Divestment, also known as disinvestment or divestiture, means the sale of stocks or other financial assets; in our context, it implies a political purpose. It was first advocated as a political tactic in the late 1960s against South Africa to enforce a pariah status for the apartheid regime. The campaign really became popular in the mid-1970s as white minority rule was in retreat on the African continent.
The Portuguese colonies gained independence in 1973 and 1975 with Pretoria [South Africa’s executive or administrative capital] intervening in the Angolan civil war against the Cuban-MPLA alliance on behalf of the FNLA/UNITA alliance that was backed by the Western powers in October 1975. After the MPLA victory in Angola in March 1976, Secretary of State Henry Kissinger began a mediation effort in Rhodesia.
In 1977, the Rev. Leon Sullivan, a prominent African-American clergyman in Philadelphia, who sat on the board of General Motors, created a code of conduct for American companies operating in South Africa. The Sullivan Principles called for non-compliance with official discrimination laws (petty apartheid), promoting blacks into leadership positions in the companies they worked for, and investing in housing and education for their black workers. These principles were quickly accepted by most major American corporations doing business in South Africa as well as by some British and European corporations as a means of forestalling divestment campaigns.
In April 1980, Rhodesia became Zimbabwe with a majority rule government for the first time. In 1983-84, South Africa’s ruling National Party implemented a new constitution that created separate houses of parliament for the mixed-race “colored” community and the Indian immigrant community, while pointedly excluding the majority black African population who made up about three-fourths of the total population. This led to widespread internal unrest in September 1984 that by 1985 resulted in the declaration of a partial state of emergency, and in 1986, in a national state of emergency, i.e., martial law, throughout the country.
President Reagan enacted largely symbolic sanctions in 1985 by executive order. The following year the Congress passed much more comprehensive financial and trade sanctions
over the veto of President Reagan and with the support of most Republican members of Congress. Under pressure from Jesse Jackson and other African-American leaders, Rev. Sullivan renounced the Sullivan Principles and called for divestment, but the actual divestment had little practical financial impact on Pretoria.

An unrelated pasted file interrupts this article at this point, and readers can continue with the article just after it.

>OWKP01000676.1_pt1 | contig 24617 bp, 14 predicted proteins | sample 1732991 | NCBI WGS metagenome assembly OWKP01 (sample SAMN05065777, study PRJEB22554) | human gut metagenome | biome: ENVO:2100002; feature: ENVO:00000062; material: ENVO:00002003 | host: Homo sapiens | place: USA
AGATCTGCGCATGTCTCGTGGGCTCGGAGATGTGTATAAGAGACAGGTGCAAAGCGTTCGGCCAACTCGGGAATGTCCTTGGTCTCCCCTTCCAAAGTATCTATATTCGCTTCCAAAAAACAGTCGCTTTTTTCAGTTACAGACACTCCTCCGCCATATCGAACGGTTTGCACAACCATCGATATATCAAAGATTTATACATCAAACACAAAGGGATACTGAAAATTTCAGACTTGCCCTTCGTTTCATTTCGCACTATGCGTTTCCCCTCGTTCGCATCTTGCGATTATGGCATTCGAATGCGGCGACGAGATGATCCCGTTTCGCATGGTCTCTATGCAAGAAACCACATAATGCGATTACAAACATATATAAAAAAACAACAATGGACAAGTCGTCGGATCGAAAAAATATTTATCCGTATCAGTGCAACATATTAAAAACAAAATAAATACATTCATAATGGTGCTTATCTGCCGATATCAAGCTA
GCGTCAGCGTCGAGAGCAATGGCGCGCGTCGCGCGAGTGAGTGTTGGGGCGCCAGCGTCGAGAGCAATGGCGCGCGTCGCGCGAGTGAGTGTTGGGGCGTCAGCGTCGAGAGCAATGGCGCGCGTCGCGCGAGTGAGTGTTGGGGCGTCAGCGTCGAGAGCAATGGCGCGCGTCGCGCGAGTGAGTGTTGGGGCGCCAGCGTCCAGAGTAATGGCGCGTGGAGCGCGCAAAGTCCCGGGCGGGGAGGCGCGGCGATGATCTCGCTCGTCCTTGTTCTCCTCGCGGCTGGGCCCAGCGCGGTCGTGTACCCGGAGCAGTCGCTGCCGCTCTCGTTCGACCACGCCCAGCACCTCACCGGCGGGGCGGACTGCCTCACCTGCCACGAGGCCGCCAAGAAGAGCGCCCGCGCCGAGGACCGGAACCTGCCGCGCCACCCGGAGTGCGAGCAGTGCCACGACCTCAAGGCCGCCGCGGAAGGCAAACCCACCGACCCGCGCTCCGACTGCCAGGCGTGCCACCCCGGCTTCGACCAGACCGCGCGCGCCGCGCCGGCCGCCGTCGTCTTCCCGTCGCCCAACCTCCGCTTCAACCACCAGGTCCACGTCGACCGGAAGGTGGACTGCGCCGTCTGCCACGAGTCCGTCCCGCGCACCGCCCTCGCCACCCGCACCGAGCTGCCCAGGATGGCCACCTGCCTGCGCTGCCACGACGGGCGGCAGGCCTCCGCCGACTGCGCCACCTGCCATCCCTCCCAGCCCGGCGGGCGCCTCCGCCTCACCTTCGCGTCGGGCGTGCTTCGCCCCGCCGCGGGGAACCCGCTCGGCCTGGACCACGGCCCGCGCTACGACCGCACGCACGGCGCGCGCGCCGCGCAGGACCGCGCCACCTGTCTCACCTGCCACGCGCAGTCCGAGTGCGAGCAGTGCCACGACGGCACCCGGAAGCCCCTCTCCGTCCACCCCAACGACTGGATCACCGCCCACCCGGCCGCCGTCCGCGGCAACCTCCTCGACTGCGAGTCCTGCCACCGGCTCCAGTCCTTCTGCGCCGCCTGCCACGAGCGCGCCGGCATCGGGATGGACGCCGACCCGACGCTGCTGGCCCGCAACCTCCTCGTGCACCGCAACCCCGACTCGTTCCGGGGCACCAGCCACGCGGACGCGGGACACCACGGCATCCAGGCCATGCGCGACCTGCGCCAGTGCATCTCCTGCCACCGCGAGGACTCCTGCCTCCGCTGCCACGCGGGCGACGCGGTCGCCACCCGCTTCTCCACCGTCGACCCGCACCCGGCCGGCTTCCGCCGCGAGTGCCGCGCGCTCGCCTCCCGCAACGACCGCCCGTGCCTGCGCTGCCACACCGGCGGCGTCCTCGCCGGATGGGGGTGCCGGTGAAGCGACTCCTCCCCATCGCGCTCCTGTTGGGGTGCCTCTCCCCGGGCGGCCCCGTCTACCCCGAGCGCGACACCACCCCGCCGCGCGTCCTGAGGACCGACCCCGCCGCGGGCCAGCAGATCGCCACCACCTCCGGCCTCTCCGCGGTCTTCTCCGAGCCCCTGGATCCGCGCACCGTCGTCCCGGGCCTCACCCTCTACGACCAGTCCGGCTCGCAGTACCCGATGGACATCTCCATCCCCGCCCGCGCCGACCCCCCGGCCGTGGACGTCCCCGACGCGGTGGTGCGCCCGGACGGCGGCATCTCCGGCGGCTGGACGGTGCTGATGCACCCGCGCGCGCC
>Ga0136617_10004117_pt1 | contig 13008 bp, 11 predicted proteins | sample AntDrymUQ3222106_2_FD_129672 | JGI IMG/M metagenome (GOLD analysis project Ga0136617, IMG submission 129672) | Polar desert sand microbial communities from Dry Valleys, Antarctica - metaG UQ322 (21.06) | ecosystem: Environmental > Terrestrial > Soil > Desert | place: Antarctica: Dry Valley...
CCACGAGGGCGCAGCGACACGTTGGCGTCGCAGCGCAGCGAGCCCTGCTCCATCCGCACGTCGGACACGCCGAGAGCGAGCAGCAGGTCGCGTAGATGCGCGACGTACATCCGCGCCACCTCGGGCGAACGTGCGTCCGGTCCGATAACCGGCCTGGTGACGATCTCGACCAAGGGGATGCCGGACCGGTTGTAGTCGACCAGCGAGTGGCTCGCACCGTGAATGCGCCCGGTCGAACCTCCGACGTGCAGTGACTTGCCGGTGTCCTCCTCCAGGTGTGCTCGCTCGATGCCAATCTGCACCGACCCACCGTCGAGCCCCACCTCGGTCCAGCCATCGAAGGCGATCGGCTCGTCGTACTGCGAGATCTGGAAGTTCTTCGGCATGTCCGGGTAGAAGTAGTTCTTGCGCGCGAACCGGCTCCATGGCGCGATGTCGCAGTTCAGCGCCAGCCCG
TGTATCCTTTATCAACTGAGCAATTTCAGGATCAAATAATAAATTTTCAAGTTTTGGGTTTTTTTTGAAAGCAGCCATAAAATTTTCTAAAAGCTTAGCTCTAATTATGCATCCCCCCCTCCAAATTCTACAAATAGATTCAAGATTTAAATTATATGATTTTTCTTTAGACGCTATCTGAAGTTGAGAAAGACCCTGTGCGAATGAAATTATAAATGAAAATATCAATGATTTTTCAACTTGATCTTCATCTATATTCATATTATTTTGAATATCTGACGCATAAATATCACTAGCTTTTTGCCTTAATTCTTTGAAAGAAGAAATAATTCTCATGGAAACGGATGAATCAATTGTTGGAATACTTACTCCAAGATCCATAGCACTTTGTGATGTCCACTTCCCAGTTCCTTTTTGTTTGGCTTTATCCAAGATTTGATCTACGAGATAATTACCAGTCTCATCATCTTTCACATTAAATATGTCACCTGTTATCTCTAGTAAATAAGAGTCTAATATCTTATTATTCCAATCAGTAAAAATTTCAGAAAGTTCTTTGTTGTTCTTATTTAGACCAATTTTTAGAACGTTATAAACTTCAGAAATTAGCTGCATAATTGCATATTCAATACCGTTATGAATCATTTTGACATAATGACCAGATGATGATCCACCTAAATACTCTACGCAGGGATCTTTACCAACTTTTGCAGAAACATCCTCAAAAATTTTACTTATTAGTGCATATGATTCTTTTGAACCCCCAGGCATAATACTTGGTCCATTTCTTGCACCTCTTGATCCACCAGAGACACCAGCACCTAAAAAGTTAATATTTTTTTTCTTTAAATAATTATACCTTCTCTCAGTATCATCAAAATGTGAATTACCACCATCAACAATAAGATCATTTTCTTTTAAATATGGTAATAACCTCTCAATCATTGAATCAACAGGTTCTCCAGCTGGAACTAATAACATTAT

The important effect of divestment was that it cleared the way for official governmental sanctions. I will cover the actual effect of these sanctions in my next post. Sanctions and divestment were a largely symbolic protest against the Reagan administration’s domestic and foreign policy agenda by a coalition of blacks and white liberals. Could lightning strike twice and a divestment campaign by American universities lead to enactment of sanctions against Israel? This is not likely for several reasons.
Let’s review some history: The Afrikaner leadership that was ruling South Africa in the 1970s and 1980s either advocated neutrality in World War II or sided with the Nazis (e.g., the future Prime Minister John Vorster was interned for opposing South Africa’s war-time alliance with Britain and the U.S.). The Palestinian leadership of the time largely sided with the Nazis in World War II, then it allied with the Soviet Union during the Cold War, and then in 1991, Yasir Arafat supported Saddam Hussein’s invasion of Kuwait.
So while a number of left-wing campuses may vote for divestment of university pension funds from Israel and some unions might follow suit, mainstream politicians are unlikely to vote for sanctions. While progressives may demand moral perfection in some instances, most voters tend to look at the relative allegiances of the two sides in a foreign controversy. If the African National Congress can justify siding with Muammar Kaddafi and Fidel Castro because they were allies in the anti-apartheid struggle, American voters can be forgiven for applying the same rules regarding other struggles left over from the twentieth century.
While members of Congress may take their cues from AIPAC and like-minded organizations, they also reflect the views of most Americans, who identify with Israel over the Palestinians by about a 3:1 margin. While this is partly the result of feelings of ethnic solidarity and religious sentiments among American Jews, Evangelical Protestants, and Mormons, it is also a result of the perception that Israel is an embattled Western democracy; whereas its enemies are seen as non-democratic countries and movements that hate the West.